Sunday, February 26, 2012

Keeping San Angelo Citizens Informed

After finding the City Council agenda for February 21 on Saturday, I searched for the agenda packet, which often runs into hundreds of pages.  I checked both the City web site and SlideShare for a document to peruse.  As of Monday evening, I felt shut out.

The next day I questioned if the City posted the packet on a "Council Live" story by Matthew Waller.  He responded:

Something went wrong, and the city didn't get the packet released until I requested it Monday.
With the leadership change, I can be patient as kinks are worked out.  I expect Interim City Manager Michael Dane to pick up the openness, given his award-winning transparency in the CFO slot.

I followed up with Ty Meighan, Public Information Officer, on the late posting issue.  He wrote:

It was posted on there Monday. I know because my office posted it this time for the city clerk and the Standard-Times accessed it. We did not use Slideshare  because they now want to charge us for posting items that take up significant space.
Here's SlideShare's pricing, $19 a month:

I'm not saying the City should spend $228 a year on SlideShare, but they should make it clear to the interested public the ways they can locate the agenda, its supporting packet and any presentations made at the Council meeting.  

The City had an RFP out for a website overhaul last fall.  They might wish to house documents there vs. SlideShare.  While change is in the works, please give the public a chance to be informed.. That means more than the day before.

Update 3-2-12:  The City posted the March 6 agenda on its website and the meeting packet on SlideShare   That gives people the weekend to peruse the material, a distinct improvement/return to form.

Update 4-28-12:  The new website vendor is an agenda item for the May 1 meeting.

Update 5-5-12:  The City's free Slideshare account is now restricted to 10 MB uploads.


Jim Turner said...

We have been fighting to get the agenda packet online for several years. A couple years ago, they started putting it online as one big pdf, just like they did last Monday. The space they had available on their website for these packets was limited, and they almost never had more than the 2 latest online. Started saving them and have all the packets going back through 2010.

They went to slideshare because it was simple and offered a bunch of space "free" and they could put power points, etc. all together in one place. Now, they've reached the point that slideshare wants to charge them a minor fee.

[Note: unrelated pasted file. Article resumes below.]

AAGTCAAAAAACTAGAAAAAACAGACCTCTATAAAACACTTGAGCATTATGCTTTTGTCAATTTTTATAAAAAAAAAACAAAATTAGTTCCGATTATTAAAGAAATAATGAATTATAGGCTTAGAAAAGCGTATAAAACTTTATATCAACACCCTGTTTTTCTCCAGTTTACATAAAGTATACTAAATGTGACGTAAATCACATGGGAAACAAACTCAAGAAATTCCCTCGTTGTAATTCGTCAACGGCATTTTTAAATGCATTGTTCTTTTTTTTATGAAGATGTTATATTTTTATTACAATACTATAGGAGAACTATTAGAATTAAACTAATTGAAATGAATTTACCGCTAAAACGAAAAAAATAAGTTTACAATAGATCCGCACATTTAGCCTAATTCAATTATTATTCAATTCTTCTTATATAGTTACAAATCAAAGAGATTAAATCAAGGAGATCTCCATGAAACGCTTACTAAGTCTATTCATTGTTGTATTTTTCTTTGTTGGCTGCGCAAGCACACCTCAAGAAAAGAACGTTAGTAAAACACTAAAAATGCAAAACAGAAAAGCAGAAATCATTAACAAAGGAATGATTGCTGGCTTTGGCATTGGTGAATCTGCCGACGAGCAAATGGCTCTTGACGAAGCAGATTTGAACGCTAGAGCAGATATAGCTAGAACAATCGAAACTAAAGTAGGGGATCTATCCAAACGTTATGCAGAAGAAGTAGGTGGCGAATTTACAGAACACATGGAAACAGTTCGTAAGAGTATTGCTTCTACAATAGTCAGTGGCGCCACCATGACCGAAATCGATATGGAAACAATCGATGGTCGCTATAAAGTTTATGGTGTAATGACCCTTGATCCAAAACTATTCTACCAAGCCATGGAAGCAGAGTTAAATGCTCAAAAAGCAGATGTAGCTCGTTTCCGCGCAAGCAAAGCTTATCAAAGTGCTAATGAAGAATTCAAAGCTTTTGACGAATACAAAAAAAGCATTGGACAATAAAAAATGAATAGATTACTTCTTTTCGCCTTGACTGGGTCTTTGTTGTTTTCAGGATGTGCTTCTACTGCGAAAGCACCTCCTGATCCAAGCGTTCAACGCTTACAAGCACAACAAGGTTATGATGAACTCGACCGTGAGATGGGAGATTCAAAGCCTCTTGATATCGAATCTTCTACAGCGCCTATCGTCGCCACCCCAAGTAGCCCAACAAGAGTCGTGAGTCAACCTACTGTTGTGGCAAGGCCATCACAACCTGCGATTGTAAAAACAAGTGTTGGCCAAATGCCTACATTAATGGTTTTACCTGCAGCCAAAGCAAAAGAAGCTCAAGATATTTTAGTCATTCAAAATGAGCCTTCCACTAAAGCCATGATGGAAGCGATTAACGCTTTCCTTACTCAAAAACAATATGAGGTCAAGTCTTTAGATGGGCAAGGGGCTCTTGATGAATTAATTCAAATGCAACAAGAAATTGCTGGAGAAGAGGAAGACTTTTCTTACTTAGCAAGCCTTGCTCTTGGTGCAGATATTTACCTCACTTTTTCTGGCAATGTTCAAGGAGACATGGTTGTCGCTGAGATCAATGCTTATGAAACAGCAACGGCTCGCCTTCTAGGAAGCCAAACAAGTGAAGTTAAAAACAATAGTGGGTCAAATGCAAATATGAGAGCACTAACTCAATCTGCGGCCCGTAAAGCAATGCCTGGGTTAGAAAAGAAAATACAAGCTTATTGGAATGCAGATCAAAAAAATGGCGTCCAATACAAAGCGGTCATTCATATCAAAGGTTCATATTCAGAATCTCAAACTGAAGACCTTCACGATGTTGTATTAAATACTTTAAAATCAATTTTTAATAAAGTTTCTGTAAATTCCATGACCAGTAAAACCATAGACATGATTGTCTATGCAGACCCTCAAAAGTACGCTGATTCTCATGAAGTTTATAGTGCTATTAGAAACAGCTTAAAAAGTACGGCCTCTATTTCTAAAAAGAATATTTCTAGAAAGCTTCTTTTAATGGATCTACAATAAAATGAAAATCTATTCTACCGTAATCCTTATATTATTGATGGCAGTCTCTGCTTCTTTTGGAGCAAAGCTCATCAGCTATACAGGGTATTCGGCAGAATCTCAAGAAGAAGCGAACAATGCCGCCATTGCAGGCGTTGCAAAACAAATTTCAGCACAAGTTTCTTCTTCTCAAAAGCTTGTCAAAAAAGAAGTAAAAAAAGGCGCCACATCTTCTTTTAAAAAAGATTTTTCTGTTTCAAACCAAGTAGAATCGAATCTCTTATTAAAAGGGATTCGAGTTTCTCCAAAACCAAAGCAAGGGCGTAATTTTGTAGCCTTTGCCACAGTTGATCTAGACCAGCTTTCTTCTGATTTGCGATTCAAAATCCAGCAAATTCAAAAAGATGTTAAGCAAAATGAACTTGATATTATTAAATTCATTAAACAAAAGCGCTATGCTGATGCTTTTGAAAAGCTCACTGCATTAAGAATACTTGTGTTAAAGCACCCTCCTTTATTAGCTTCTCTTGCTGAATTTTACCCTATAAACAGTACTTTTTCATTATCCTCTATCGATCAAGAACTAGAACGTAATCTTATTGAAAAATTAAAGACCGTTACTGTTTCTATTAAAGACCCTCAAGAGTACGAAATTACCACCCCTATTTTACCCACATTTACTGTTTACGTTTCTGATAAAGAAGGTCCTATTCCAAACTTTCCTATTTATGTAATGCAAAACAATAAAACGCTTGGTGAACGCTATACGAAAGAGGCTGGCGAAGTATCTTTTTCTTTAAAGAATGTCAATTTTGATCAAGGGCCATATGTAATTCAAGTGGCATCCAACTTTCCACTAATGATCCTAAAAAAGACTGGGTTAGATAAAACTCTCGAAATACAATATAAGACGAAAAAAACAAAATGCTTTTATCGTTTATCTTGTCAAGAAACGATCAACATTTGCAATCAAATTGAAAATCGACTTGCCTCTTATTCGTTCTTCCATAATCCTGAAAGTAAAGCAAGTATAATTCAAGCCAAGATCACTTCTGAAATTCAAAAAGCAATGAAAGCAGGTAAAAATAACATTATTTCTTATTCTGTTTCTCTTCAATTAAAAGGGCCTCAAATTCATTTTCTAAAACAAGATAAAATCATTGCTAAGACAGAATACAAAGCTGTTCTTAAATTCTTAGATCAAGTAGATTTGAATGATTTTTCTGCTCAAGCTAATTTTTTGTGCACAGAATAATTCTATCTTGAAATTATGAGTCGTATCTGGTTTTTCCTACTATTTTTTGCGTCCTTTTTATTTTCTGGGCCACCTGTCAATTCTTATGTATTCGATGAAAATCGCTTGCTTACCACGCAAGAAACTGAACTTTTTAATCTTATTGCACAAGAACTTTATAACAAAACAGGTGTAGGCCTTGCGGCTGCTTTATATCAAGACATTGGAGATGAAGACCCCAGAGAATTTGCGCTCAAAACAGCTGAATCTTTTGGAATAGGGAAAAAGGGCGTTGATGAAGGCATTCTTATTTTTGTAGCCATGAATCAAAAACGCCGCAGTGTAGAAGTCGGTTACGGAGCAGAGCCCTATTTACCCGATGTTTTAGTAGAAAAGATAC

The city already has a very expensive hosting package with limited space available. Doing what Ty Meighan is doing now will mean that they will be out of room in a very short time.

It's time for the city government to redo it's website and hosting plan. One of the problems, I've been told, is that the current system is about as user friendly as a mugging.

This is sad, especially when they could get web hosting from someone like godaddy for about $10/month that would have no storage limits.

Jim Turner said...

One further comment, We started saying they needed a new package several years ago and were told that it would be in "the next budget". That was before they started putting the packets online for the upcoming meeting. We wanted to ensure that the packet the public saw was the packet that council saw, minus executive session material. I know that we are getting it from a different spot and in different formats then the council members do.

They need to look at the system SAISD uses for their packets. I will believe they are going to upgrade their system when I see it.

Anonymous said...

There is a lot of information COSA Development Corporation leaves out when it presents its items to City Council. Texas Local Government Code is written such that Type B Municipal Development Corporations can operate privately and their actions / dealings are obscured from public view. Whatever they want to present in Council Chambers is their choice, and they know that.

We need to expose the truth about the Texas Development Corporation Act of 1979 and its deliberate obfuscation of the use of public funds and municipalities rights to inspect documents.

Yes, there's FOIA, but that forces individuals to go on record as a person seeking specific information, and unfortunately most people feel like that automatically makes them suspect.

Jim Turner said...

Well, this time they got the agenda packet posted on Friday, and they used slideshare again. I guess they figured out how to do it.

Anonymous, the agenda's for the Development Corporation (COSADC) are on line on the cities website, and the meetings are public meetings. They are subject to open meetings and public information acts, just like city council is. If they can hide it, so could city council. And don't confuse FOIA, which is federal, with the Texas open government acts (Open Meetings, Public Information). In Texas you don't have to give a reason why you want the information. Unless it fits into one of the exceptions they have to give it to you. Even then, they have to clear the denial with the Attorney General. You can also have someone else request information for you. The Texas Attorney General has several pamphlets and handbooks online to help with this.

I guess what I'm saying is your complaint is just as valid against code enforcement, the planning division, or the water department.

PEU Report/State of the Division said...

JWT, I'd just added my update on the agenda packet and slideshare when I found your comment. Good work.